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A draft report on regulating e-commerce in the country flags Chinese e-commerce for their apparent security risk to the sector that is expected to grow to $200 billion by 2026 and the need to regulate them.

The report prepared by the Department for Promotion of Industry and Internal Trade (DPIIT) lays stress on local storage for protection of consumer data and proposes to grant the industry a three-year window for enforcing that shift.

However, the report rules out the need for an authority like the Telecom Regulatory Authority of India (Trai) to regulate the industry, which was valued at $38.5 billion in 2017 (This estimate excludes travel and tourism business and business-to-business (B2B) commerce). Instead, the draft released for discussion among all stakeholders, recognizes a standing group of government secretaries as the primary industry regulatory body, unlike a body of technocrats like Trai.

However, the report accepts the need for dedicated technology wings that would work with the regulators in view of the extreme specializations like artificial intelligence (AI), big data and deep learning that the e-commerce industry employs. ''This would help them understand and analyze transactions in a proper light," the draft says.

The draft policy wants the government to be able to access source code and algorithms of AI-based systems."There is a need to strike a balance between commercial interests and consumer protection issues, as well as issues of larger public concern, like preventing racial profiling and maintaining constitutionally mandated rights, such as the right to equality," the document says.

Sources say the 41-page policy document is soft on companies like Amazon and Walmart, which owns Flipkart, perhaps considering the recent harsh policy changes that have hit them adversely. "Data of companies like Amazon and Walmart are stored in India and they will not require many changes," an industry source said. "Most of the what the draft talks about are under different stages of implementation," he said, according to a media report.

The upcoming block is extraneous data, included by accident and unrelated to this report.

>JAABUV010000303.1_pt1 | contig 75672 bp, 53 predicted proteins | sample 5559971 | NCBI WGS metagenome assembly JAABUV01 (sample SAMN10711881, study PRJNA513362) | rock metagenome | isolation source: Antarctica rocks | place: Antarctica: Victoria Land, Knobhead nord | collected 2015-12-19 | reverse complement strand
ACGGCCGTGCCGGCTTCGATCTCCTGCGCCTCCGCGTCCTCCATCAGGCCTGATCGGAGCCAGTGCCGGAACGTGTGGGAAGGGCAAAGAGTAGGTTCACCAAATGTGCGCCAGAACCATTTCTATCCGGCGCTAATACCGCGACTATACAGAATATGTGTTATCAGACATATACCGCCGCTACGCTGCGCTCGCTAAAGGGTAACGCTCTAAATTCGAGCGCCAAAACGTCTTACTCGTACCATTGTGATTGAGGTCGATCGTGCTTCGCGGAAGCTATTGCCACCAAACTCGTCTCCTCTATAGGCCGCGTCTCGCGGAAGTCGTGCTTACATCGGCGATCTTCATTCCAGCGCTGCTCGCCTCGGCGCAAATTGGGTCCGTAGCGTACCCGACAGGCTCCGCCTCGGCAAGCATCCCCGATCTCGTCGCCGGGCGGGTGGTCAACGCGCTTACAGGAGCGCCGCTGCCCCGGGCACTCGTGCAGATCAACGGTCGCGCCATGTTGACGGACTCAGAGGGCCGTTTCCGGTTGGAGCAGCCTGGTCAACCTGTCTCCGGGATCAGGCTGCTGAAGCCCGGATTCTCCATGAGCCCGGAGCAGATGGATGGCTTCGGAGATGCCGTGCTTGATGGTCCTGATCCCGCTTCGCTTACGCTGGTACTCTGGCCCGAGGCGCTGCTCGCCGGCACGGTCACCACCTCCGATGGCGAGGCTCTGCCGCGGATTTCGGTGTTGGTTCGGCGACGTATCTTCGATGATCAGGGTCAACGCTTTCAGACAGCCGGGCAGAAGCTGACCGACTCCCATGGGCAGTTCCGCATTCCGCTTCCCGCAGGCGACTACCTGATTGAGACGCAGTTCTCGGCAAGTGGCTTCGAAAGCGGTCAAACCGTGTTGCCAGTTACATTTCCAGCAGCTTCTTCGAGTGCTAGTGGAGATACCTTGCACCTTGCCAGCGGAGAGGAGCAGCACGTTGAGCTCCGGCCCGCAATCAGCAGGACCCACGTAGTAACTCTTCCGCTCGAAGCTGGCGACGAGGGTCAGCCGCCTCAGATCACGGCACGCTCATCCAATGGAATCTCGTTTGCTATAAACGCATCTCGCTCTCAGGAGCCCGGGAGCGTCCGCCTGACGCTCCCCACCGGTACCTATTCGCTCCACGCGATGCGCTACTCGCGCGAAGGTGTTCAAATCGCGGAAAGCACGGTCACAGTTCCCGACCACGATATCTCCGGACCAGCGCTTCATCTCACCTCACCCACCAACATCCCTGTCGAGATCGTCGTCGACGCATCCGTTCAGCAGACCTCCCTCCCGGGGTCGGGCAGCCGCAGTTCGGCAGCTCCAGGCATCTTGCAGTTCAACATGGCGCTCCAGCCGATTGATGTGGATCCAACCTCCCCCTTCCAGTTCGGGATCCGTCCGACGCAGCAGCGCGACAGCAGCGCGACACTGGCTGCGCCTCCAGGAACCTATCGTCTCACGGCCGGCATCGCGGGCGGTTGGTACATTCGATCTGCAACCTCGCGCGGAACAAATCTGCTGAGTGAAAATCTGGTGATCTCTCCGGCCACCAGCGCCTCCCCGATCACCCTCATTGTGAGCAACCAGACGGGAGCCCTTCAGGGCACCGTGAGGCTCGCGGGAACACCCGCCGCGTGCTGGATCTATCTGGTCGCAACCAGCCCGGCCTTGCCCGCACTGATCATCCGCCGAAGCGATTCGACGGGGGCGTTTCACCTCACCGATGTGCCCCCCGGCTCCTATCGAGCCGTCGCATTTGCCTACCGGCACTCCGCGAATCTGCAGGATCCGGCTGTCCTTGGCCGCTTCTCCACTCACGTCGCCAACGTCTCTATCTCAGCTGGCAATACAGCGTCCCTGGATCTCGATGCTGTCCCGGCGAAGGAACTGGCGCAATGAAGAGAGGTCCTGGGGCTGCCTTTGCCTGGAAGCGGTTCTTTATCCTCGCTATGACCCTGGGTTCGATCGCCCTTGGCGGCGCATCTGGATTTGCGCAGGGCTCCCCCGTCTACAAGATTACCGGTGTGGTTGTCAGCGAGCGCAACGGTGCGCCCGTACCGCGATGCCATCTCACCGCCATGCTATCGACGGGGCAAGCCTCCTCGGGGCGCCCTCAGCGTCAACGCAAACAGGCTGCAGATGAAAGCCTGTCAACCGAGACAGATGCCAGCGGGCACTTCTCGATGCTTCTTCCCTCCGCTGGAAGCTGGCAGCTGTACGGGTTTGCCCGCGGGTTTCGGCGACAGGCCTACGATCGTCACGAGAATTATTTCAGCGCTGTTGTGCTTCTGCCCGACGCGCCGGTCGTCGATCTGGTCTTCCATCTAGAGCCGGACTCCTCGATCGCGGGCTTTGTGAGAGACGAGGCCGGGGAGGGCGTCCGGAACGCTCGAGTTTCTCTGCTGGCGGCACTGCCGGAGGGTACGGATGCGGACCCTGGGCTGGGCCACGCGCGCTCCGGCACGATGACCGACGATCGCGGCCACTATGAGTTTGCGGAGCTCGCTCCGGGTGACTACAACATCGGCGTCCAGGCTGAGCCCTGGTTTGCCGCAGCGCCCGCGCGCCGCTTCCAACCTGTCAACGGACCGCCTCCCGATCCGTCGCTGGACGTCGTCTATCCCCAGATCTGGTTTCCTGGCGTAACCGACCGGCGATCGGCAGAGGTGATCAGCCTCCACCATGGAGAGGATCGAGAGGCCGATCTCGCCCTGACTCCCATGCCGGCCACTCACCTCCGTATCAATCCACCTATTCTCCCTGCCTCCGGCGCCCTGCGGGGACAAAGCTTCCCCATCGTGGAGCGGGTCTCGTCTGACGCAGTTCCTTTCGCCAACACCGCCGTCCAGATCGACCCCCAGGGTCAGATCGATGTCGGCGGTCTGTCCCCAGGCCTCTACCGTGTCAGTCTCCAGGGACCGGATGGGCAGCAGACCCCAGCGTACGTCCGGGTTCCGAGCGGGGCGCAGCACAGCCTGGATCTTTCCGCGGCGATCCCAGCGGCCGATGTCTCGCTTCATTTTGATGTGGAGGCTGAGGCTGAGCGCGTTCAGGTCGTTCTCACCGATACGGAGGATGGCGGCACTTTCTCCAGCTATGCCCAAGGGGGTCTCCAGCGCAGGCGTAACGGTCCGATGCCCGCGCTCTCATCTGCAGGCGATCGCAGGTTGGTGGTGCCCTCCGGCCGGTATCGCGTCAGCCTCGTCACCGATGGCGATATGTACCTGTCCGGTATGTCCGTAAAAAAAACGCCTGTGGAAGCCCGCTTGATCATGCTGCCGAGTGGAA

With a tagline 'India's data for India's development', the report focuses particularly on the use of targeted marketing using AI to track consumer behaviour. The report seeks to regulate the use of AI bots that gather information on the frequency of website visits to search results to the time a user spends on a webpage. ''By tracking the search and browsing histories, online retail websites are able to target consumers with tailor-made marketing content," according to the draft report.

"Among the most prominent features of the draft e-commerce policy is its emphasis on data protection, including data collected by users in India and restrictions on sharing of such data, even if it is stored outside the country, even if a customer consents to such data storage," Atul Pandey, partner at Khaitan & Co, told the Business Standard website.

"It remains to be seen as to how the stringent EU General Data Protection Regulation interplays with such strict conditions on data sharing provided in the draft e-commerce policy."

The draft also proposes to regulate advertising charges on e-commerce websites. It specifically mentions small enterprises and start-ups for protection from the high tariff.